El Aisati added:

We have always believed these rankings are not designed to say that one university is better than another. It is more about being able to look at the institution through a variety of lenses, whether it’s teaching, research, knowledge transfer or international visibility. Universities are increasingly investing in an evidence-based approach to develop a clear understanding of their position and progress. They are increasingly using a basket of diverse metrics to understand their strengths, set goals, chart their progress, and make budgetary decisions. These rankings are just one of the tools they can use.

What are the terms of the extended partnership?

Scopus will remain the Times Higher Education’s sole source of bibliometric citation data for its World University Rankings as well as the derived rankings.

Times Higher Education’s editorial and conference team will continue to use Elsevier’s research benchmarking and analytics tool SciVal to identify subject matter experts for editorial purposes and potential speakers for its global summit series. In addition, Elsevier will continue to run an annual global academic reputation survey on behalf of THE.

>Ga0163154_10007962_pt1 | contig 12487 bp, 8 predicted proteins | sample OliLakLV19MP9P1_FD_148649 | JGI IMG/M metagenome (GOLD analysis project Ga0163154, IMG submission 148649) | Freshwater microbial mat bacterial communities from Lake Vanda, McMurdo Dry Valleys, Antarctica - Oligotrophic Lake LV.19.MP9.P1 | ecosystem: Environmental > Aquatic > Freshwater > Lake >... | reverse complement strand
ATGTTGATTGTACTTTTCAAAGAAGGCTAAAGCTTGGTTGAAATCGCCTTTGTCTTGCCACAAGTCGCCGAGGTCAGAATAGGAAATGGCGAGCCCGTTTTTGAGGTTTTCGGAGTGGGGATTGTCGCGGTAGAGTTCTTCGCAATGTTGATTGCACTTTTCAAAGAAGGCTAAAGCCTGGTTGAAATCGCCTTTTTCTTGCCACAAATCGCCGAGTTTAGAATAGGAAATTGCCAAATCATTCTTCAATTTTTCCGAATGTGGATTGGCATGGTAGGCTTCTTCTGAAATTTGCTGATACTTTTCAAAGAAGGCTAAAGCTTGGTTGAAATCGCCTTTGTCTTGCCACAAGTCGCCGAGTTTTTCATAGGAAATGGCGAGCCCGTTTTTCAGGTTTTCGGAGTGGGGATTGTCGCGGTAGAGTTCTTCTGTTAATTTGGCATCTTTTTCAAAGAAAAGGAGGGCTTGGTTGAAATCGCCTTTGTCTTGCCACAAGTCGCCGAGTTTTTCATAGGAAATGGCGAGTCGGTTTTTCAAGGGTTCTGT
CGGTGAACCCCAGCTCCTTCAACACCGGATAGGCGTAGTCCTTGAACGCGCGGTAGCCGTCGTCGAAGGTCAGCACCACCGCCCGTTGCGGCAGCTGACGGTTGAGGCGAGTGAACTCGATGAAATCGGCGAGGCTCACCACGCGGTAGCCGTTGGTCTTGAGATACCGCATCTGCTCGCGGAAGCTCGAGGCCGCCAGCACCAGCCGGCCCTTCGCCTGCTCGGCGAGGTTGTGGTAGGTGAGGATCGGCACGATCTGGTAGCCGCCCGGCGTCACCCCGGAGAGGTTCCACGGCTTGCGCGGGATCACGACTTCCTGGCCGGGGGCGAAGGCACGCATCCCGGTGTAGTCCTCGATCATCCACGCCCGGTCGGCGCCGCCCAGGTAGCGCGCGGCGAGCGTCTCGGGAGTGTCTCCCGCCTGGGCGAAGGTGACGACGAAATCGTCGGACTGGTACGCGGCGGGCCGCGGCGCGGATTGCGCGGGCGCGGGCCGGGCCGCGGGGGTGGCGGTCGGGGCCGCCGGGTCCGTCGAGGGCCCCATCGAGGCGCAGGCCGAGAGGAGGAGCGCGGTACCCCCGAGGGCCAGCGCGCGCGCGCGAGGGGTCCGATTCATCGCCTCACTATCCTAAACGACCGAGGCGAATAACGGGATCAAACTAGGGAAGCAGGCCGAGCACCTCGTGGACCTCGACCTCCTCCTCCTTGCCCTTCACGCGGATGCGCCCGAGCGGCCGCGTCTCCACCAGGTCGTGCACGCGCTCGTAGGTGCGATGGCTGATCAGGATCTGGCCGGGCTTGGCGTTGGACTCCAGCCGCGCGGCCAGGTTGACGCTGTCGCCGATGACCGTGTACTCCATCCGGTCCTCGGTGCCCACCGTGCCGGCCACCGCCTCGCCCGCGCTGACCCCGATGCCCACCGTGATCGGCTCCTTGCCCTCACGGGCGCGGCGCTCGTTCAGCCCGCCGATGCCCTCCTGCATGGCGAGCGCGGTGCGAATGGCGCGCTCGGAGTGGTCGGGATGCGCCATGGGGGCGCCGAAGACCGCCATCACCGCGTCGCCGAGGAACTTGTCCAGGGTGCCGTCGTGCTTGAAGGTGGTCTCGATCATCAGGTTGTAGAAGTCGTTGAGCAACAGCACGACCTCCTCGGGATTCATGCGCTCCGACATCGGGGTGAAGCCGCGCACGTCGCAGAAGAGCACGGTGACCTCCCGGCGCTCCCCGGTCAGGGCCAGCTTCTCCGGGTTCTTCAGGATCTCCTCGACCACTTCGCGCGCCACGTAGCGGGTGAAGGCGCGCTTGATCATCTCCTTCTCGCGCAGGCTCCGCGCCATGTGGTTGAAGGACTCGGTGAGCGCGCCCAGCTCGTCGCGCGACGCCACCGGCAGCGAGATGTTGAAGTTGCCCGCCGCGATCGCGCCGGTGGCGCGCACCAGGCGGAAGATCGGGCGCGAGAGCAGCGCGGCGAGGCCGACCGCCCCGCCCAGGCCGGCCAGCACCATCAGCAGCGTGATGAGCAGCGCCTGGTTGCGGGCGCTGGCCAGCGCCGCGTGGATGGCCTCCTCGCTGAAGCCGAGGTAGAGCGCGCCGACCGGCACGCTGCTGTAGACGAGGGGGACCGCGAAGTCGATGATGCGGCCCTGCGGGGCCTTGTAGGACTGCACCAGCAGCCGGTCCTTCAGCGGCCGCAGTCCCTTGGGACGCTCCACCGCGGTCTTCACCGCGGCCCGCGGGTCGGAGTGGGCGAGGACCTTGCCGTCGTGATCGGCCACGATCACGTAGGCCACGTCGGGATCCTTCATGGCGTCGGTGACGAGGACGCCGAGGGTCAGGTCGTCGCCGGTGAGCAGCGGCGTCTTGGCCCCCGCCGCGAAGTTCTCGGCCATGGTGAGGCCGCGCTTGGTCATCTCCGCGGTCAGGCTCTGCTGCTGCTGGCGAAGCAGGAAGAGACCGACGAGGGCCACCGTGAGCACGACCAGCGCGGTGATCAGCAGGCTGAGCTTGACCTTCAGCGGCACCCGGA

Changes to the agreement include the addition of several geographical regions emerging as growing research hubs. Times Higher Education will also now have access to education data from Elsevier’s fellow RELX Group company LexisNexis Risk Solutions .

“The fact that Elsevier is part of RELX Group allows us to tap into a wealth of assets when it comes to technology, data or subject matter expertise,” El Aisati explained. “In this case, the information from LexisNexis Risk Solutions will provide additional insights for the US College Rankings.”

Watch a video case study on the World University Rankings